Three good Fellows ayont yon Glen

Les trois camarades

Battle of Killiecrankie : 17th June 1689
Bataille de Killiecrankie : 17 juin 1689

Tune - Melodie
"Three good Fellows ayont yon Glen "

from Hogg's "Jacobite Reliques" N° 16

Variations
Source: McGibbon, "Scots Tunes", Book II, pg. 50/51, c. 1746

Sequenced by Christian Souchon



According to James Hogg "The air is strongly characteristic of that country" (Highlands)

"Sources for notated versions: McGibbon's 1746 Scots Tunes, vol. ii, pg. 18 [Johnson]; William Gunn Bagpipe Book 3rd Collection [Martin]. Aird (Selection of Scotch, English, Irish and Foreign Airs), vol. 5, 1797; pg. 49. Andrez (Recueil de Contredanses Anglaises), c. 1780; pg. 31. Carlin (The Gow Collection), 1986; No. 562. J. Gow (5th Collection of Strathspey Reels), 1809; pg. 19. Johnson (Two Hundred Favourite Country Dances, vol. 7), 1756; pg. 61. D. Johnson (Scottish Fiddle Music in the 18th Century), 1984; No. 18, pgs. 44‑45. Kerr (Merry Melodies), vol. 3; No. 285, pg. 31 (appears as "There's Three Guid Fellows"). Martin (Traditional Scottish Fiddling), 2002; pg. 83. McGibbon (Scots Tunes, book II), c. 1746; pg. 50-51. Oswald (Caledonian Pokcet Companion), 1760; pg. V,1.

Source "The Fiddler's Companion" (cf. liens).
Selon James Hogg, "cet air est tout à fait caractéristique des Highlands."

Sources de versions notées: McGibbon: 1746 "Scots Tunes", vol. ii, pg. 18 [cité par Johnson]; William Gunn "Bagpipe Book" 3ème Collection [cité par Martin]. Aird ("Selection of Scotch, English, Irish and Foreign Airs"), vol. 5, 1797; pg. 49. Andrez ("Recueil de Contredanses Anglaises"), c. 1780; pg. 31. Carlin ("The Gow Collection"), 1986; No. 562. J. Gow ("5th Collection of Strathspey Reels"), 1809; pg. 19. Johnson ("Two Hundred Favourite Country Dances", vol. 7), 1756; pg. 61. D. Johnson ("Scottish Fiddle Music in the 18th Century"), 1984; No. 18, pgs. 44‑45. Kerr ("Merry Melodies"), vol. 3; No. 285, pg. 31 (appears as "There's Three Guid Fellows"). Martin ("Traditional Scottish Fiddling"), 2002; pg. 83. McGibbon (Scots Tunes, book II), c. 1746; pg. 50-51. Oswald (Caledonian Pokcet Companion), 1760; pg. V,1.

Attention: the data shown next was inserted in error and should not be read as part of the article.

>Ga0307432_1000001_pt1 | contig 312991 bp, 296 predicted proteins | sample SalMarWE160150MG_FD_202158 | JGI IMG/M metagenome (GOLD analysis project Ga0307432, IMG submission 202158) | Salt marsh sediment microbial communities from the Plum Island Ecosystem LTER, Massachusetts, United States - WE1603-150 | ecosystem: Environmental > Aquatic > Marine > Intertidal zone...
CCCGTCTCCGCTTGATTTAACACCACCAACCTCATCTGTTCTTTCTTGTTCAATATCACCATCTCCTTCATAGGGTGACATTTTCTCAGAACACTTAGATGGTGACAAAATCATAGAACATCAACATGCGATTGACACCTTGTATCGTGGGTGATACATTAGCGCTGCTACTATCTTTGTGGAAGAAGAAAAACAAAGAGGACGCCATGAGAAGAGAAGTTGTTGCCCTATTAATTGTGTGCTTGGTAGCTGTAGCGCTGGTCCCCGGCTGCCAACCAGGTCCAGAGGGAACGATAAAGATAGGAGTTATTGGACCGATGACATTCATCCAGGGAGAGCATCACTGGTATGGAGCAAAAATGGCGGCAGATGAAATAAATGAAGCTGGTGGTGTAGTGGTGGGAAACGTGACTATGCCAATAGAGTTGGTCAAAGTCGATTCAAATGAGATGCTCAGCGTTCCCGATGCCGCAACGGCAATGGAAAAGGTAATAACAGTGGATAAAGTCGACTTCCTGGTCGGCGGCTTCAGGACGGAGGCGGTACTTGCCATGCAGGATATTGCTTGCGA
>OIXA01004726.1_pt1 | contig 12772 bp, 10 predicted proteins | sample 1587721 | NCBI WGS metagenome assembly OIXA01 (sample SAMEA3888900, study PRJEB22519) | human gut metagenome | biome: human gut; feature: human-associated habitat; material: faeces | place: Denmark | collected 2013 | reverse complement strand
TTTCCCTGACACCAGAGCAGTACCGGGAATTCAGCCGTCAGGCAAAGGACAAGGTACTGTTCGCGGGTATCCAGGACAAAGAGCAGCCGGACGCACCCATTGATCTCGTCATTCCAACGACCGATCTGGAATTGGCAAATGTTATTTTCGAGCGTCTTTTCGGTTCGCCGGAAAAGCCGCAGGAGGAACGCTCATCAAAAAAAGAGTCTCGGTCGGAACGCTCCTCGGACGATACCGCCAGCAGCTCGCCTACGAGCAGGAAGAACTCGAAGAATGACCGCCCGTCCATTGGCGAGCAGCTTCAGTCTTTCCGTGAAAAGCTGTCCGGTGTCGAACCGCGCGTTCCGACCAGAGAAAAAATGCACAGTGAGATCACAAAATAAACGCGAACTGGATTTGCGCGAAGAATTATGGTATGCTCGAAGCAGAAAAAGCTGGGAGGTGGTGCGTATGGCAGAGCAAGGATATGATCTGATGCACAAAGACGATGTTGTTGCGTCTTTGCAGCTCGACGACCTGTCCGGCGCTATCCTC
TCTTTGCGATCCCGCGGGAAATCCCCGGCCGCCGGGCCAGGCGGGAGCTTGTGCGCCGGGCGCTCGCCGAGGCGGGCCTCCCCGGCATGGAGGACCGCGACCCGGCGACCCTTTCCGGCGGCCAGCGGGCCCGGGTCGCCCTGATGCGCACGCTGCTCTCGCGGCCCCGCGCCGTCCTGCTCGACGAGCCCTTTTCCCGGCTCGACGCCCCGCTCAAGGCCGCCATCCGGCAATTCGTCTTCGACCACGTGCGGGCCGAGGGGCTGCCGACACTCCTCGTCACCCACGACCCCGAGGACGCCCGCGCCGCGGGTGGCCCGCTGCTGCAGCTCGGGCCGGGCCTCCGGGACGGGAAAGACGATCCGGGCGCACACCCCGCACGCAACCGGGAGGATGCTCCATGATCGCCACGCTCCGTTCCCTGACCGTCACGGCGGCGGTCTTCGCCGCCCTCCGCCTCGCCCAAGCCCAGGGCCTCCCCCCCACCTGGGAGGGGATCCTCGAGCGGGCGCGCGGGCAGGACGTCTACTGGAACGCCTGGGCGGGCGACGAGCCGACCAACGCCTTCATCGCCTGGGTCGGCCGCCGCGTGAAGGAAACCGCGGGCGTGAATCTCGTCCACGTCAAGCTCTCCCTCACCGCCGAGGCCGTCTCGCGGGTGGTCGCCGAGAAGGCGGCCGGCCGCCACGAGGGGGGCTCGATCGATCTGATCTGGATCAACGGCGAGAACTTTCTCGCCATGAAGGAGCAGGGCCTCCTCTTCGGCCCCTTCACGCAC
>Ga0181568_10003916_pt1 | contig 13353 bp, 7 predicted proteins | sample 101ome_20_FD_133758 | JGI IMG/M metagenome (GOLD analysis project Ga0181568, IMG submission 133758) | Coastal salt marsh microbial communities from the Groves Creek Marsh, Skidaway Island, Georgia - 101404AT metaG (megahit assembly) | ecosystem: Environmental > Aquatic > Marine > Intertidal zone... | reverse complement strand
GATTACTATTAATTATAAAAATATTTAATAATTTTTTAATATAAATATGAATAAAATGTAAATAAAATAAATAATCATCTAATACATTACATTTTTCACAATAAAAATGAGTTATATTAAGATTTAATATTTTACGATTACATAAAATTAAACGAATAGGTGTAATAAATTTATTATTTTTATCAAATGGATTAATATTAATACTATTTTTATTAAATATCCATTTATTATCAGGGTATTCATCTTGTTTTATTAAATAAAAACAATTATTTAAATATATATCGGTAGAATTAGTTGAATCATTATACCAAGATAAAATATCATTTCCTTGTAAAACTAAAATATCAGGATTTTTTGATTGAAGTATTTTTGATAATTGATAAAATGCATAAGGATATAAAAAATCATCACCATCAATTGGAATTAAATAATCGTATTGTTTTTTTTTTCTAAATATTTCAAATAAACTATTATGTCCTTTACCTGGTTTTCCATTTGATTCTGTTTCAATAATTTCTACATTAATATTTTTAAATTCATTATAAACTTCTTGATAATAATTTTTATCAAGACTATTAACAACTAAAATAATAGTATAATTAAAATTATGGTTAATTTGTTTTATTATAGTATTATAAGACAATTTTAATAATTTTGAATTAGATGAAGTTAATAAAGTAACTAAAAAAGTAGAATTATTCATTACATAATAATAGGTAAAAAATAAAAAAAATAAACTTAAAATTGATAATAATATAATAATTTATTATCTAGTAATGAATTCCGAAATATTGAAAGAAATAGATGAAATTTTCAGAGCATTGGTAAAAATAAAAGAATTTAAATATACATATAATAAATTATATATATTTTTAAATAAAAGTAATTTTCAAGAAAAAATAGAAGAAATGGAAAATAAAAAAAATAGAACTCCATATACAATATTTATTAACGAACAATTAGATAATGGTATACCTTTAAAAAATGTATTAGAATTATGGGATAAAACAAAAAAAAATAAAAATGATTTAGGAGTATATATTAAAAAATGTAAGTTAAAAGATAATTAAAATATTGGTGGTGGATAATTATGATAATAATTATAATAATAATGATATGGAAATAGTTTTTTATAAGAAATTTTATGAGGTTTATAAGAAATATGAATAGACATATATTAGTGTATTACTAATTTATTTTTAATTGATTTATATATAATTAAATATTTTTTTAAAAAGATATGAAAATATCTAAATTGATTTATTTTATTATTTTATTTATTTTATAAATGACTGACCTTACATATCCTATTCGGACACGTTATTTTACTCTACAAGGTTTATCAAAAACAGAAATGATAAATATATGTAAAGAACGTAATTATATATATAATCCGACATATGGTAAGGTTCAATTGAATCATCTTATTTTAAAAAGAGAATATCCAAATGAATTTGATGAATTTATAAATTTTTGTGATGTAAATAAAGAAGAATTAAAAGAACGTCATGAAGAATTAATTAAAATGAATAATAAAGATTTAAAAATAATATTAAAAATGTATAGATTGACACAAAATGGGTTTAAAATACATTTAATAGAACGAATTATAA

Source "The Fiddler's Companion" (cf. liens).


THREE GOOD FELLOWS AYONT YON GLEN

1. There's three good fellows,
Three brave, loyal fellows,
There's three good fellows,
Down ayont yon glen.
It's now the day is daw'ing,
But ere night is a-fa'ing,
Whose cock's best at crawing,
Willie [1], thou shalt ken.

There's three true loyal fellows,
There's three true good fellows,
There's three true loyal fellows,
Down ayont yon glen.
There's three good fellows,
Three brave, loyal fellows,
There's three good fellows,
Down ayont yon glen.

2. There's Graham, Graham [2] and Gordon.
Brave Lindsay [3] is coming.
Ken ye wha is running,
Wi' his Highlandmen?
'Tis he that's ay the foremost
When the battle is warmest,
The bravest and the kindest
Of all Highlandmen. [8]

There's three true good fellows, etc...

3. There's Skye's noble chieftain, [4]
Hector[7], and bold Evan [5]
Reoch, Bane [7], Macrabrach, [6]
And the true Maclean. [4]
There's now no retreating,
For the clans are waiting,
And every heart is beating,
For honour, and for fame!

There's three true good fellows, etc...

Source: "The Jacobite Relics of Scotland, being the Songs, Airs and Legends of the Adherents to the House of Stuart" collected by James Hogg, published in Edinburgh by William Blackwood in 1819.
LES TROIS CAMARADES

1. Oui, ce sont trois camarades,
Tous trois, loyaux et braves,
Oui, trois bons camarades,
Qui viennent d'au-delà des champs.
Voici le jour qui se lève.
Avant qu'il ne s'achève
Tu sauras qui, Guillot [1], élève
Le mieux son coq pour le chant.

Ce sont trois bons camarades,
Tous trois loyaux et braves
Et aussi bons qu'ils sont braves,
Là-bas, au-delà des champs.